HOOVER, Ala. — No player in college football was statistically more productive than Ole Miss quarterback Matt Corral last season.
Corral averaged 384.9 yards in total offense to lead the nation. He completed 70.7% of his passes for 3,337 yards and 29 touchdowns, and rushed for 506 yards and 4 touchdowns.
The week before the Rebels played at the University of Arkansas, Corral hit 21 of 28 passes for 365 yards and 2 touchdowns without an interception in a 63-48 loss to Alabama.
But the Razorbacks made Corral look downright terrible as they intercepted him six times in their 33-21 victory.
Redshirt freshman walk-on cornerback Hudson Clark had three interceptions, which helped him earn a scholarship.
Safety Jalen Catalon and linebacker Grant Morgan returned interceptions for touchdowns. Nickelback Greg Brooks Jr. also had an interception.
“I’m not one for excuses, at all,” Corral said at SEC Media Days earlier this week. “That game was fully my fault. I take full responsibility for that.”
Corral, a junior from Ventura, Calif., who made his eighth career start at Arkansas, said he had never faced eight players dropping into coverage, the scheme devised by Razorbacks defensive coordinator Barry Odom.
“Those mistakes were fixable,” said Corral, who competed 20 of 38 passes against the Razorbacks for 200 yards and 2 touchdowns. “I learned from watching the film over and over.
“You could see the open man. You could see I just didn’t have the right thought process playing against that defense.”
Arkansas will play at Ole Miss on Oct. 9.
“I can promise you one thing,” Corral said. “The next time I play that defense, it’s going to be much different.”
Ole Miss Coach Lane Kiffin said he’s often asked why he didn’t bench Corral against Arkansas.
“I’ve just always believed that you’re really slow to do that because you get into pulling the quarterbacks, go back and forth, and their confidence is lost,” Kiffin said. “It’s not like another position. When you’re the leader and you’ve got to take the ball every single snap, your confidence is rattled floating different guys in there.
“So I’m glad we stayed with him. He learned a lot from it. Sometimes you’ve got to have obstacles. Throw the ball to the other team six times, that’s a pretty good obstacle. So it’s a lesson for all of our players. You’ve got to go back to work and be humble.”
Kiffin made sure Corral didn’t have any time to wonder whether he was still the starter.
“Coach Kiffin brought me into a room after that game, and he told me that there’s a reason that he didn’t pull me,” Corral said. “He said he believed in me. He said, ‘I believe what you can do. I believe in your ability. You’re our guy moving forward.’ Just having that relationship with him helped a lot.”
Corral completed 144 of 200 passes (72%) for 2,057 yards and 18 touchdowns with 7 interceptions in the final six games after losing at Arkansas.
“I think it says a lot about him that he was able to recover from that,” Kiffin said.
Senior safety Jaylon Jones said the rest of the team never lost faith in Corral.
“Matt is one of the hardest workers on the team, and Coach Kiffin sticking with him after that Arkansas game, it didn’t shock any of us,” Jones said. “Because we knew Matt was our guy. He’s our leader.”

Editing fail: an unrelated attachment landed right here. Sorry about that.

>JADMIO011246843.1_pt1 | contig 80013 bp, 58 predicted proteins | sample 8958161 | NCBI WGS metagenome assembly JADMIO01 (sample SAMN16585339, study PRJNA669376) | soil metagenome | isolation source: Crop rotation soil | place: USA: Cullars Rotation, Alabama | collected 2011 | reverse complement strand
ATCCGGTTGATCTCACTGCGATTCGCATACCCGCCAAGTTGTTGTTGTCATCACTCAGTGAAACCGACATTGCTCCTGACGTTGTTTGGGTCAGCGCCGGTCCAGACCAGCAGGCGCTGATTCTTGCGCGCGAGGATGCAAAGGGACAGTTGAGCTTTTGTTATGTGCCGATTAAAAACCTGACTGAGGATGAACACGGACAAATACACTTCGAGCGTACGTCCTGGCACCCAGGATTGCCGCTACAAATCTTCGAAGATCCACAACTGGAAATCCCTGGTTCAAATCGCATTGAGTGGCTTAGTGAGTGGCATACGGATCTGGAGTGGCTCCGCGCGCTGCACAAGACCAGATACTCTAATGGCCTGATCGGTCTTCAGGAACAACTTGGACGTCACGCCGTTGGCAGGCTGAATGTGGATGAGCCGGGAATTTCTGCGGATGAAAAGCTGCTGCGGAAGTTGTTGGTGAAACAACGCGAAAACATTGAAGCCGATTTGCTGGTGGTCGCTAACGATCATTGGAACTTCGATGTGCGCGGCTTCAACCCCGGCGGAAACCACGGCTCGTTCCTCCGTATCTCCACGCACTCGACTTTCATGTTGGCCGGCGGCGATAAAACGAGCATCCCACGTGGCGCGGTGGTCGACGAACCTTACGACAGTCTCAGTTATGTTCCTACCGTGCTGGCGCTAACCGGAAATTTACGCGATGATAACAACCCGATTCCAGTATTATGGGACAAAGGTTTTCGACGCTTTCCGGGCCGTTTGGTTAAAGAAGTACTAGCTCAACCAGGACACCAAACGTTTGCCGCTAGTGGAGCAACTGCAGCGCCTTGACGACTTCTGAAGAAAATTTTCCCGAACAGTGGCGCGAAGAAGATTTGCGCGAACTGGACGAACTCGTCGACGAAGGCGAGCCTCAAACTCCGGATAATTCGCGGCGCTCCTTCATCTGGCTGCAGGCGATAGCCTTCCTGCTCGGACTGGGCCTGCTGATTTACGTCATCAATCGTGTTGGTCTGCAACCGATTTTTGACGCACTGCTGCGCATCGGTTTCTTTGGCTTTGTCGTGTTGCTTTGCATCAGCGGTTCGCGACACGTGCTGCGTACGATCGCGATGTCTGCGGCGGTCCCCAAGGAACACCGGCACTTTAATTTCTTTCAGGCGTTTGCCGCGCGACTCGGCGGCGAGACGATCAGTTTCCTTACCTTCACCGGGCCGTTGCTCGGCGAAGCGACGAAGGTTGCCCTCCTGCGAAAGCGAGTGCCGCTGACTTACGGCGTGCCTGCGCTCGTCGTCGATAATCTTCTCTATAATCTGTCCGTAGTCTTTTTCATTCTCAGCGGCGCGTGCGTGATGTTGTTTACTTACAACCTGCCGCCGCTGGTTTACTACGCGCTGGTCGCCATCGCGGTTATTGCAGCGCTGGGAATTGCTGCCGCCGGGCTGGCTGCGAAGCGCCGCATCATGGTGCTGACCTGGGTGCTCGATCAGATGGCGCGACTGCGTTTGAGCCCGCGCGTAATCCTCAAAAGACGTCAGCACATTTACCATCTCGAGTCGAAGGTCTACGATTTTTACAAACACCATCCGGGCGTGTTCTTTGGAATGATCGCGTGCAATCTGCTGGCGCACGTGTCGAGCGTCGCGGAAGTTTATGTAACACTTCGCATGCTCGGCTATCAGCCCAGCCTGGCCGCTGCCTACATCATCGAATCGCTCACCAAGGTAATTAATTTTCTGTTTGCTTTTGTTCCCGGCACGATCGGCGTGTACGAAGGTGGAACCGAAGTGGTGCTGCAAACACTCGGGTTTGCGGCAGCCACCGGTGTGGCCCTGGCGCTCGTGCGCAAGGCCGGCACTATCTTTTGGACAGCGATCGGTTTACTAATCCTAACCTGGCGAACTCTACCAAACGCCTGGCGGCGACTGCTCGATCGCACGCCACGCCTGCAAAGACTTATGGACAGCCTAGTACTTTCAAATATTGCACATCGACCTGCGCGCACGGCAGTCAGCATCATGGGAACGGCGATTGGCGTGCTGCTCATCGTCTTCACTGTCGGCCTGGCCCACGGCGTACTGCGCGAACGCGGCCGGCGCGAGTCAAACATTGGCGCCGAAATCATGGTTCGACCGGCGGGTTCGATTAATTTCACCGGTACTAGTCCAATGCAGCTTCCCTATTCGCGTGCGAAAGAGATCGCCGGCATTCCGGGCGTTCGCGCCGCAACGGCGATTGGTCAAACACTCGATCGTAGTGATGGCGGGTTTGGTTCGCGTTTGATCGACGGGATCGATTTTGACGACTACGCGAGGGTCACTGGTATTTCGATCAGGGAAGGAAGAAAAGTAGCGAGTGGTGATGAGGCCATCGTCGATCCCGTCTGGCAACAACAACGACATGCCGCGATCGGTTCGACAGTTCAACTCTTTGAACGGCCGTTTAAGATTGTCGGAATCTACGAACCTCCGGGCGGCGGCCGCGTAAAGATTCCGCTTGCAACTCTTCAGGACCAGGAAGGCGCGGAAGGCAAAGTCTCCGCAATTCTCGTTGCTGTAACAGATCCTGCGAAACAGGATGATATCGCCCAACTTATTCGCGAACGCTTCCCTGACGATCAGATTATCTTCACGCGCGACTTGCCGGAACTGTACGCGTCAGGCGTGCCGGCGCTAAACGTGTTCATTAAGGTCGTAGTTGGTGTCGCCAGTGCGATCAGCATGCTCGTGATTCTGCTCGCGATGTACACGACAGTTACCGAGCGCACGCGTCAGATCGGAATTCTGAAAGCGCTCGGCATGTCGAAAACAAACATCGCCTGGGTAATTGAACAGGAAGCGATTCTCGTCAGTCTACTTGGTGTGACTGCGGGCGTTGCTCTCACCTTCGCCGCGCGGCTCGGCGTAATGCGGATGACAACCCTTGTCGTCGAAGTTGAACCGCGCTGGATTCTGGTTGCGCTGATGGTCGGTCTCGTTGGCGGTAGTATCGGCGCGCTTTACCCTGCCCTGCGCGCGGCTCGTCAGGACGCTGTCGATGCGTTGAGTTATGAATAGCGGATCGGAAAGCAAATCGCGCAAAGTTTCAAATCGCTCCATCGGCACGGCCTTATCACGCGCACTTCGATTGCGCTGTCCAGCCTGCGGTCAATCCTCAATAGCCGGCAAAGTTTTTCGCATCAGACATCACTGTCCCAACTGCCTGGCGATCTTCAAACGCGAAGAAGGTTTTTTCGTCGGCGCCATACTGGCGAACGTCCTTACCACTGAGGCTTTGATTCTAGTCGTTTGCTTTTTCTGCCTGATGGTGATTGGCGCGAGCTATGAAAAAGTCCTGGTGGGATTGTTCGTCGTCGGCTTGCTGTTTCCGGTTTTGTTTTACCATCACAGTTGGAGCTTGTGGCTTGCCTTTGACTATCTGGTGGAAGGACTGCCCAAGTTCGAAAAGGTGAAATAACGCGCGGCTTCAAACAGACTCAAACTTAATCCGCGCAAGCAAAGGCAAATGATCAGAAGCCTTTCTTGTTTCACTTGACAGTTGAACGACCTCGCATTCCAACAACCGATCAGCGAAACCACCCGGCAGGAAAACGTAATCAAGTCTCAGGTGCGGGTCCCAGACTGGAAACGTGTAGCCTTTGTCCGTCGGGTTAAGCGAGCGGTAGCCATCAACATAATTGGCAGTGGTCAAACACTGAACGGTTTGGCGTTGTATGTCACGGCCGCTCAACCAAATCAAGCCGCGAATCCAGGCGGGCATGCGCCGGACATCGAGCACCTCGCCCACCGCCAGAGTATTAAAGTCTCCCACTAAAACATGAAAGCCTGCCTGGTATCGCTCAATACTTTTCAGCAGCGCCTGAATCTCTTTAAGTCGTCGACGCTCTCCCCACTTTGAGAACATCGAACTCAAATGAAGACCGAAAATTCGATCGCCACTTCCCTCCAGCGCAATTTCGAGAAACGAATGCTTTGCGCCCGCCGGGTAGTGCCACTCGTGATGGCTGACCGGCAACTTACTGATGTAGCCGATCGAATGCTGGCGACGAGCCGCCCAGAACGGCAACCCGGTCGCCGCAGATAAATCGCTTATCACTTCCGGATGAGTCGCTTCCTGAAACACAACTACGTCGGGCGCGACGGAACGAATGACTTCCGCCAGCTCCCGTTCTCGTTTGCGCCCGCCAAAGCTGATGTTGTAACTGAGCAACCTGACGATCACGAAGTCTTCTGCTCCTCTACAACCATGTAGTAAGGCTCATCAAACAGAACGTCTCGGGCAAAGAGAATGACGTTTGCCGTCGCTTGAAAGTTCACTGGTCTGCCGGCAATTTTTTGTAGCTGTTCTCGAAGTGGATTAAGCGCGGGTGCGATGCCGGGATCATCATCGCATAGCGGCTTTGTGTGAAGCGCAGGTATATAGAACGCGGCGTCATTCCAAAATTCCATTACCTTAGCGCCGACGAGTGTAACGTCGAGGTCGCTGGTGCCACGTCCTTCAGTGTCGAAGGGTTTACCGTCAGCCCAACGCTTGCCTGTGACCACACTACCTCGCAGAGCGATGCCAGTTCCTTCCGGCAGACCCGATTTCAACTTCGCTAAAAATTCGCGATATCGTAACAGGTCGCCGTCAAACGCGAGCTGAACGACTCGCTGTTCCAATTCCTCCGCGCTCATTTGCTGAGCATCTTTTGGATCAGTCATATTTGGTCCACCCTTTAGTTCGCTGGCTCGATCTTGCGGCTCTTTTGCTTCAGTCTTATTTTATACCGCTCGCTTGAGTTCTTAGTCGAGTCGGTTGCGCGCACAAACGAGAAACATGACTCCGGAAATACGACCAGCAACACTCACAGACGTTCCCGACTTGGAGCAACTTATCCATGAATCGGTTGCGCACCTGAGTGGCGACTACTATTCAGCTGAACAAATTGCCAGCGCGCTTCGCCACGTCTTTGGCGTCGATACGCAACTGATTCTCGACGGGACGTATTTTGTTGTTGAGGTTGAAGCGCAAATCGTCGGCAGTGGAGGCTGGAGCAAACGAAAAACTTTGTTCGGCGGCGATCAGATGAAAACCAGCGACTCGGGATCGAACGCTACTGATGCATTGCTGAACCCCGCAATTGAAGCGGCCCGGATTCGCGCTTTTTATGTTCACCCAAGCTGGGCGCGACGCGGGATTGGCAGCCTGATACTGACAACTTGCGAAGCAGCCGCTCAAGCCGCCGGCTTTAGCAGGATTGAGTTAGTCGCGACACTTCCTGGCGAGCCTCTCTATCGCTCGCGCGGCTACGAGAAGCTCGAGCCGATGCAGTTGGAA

Kiffin said people tend to forget Corral didn’t become a full-time starter until last season. He also was adjusting to a new coaching staff and new offense and didn’t have the benefit of spring practice in 2020 because of the coronavirus pandemic.
Now Corral has started 14 games, including all 10 last season, and experienced spring practice with Kiffin.
“I think he played as well as anybody in the country at times last year,” Kiffin said. “Now he’s got to do it more consistent.”
Jones said Corral continued to improve throughout spring practice and summer workouts.
“From all I’ve been seeing, Matt every day is looking to get better,” Jones said. “He is getting better.
“This year, I think he’s going to put up way more numbers than he has before just because of his mental side of it. You can tell that he’s noticing things before the ball is snapped. He’s getting guys aligned. He’s really becoming a general more than he was before.”
Kiffin, asked his preseason choice for All-SEC quarterback, said Corral.
“We expect Matt to play better,” Kiffin said. “Be more consistent, limit turnovers, take care of the ball better.”
Jones said what stands out about Corral physically is his arm strength. Last season he led the SEC with eight completions of 40 or more yards.
“Whether at practice or in games you’ve seen DBs can be right on the receiver, and Matt is going to throw his receiver open,” Jones said. “For the deep ball, he’s real accurate.
“No matter if you’re running with the receiver or not, you’ve got to play his hands because Matt’s going to throw it right in the bread basket.”
Despite the inclusion of 16 sacks last season for 112 yards in losses, Corral averaged 4.5 yards per carry and had 4 rushing touchdowns.
“Matt is actually pretty fast,” Jones said. “During this offseason right now, he’s sticking with a couple of us — or trying to. I think he uses his legs real well in games.”
Corral credited Kiffin and offensive coordinator Jeff Lebby for his development.
“They’ve all done a great job of forming me into this quarterback ultimately,” he said. “Not only a quarterback, but a better person off the field. They changed my whole thought process in how I look at a defense and how I just approach the game and the way I get ready for a game.
“It’s something different that I didn’t do two years ago when I was a freshman. Now it’s become habit. Truly, I’m blessed. I got lucky with them. I did.”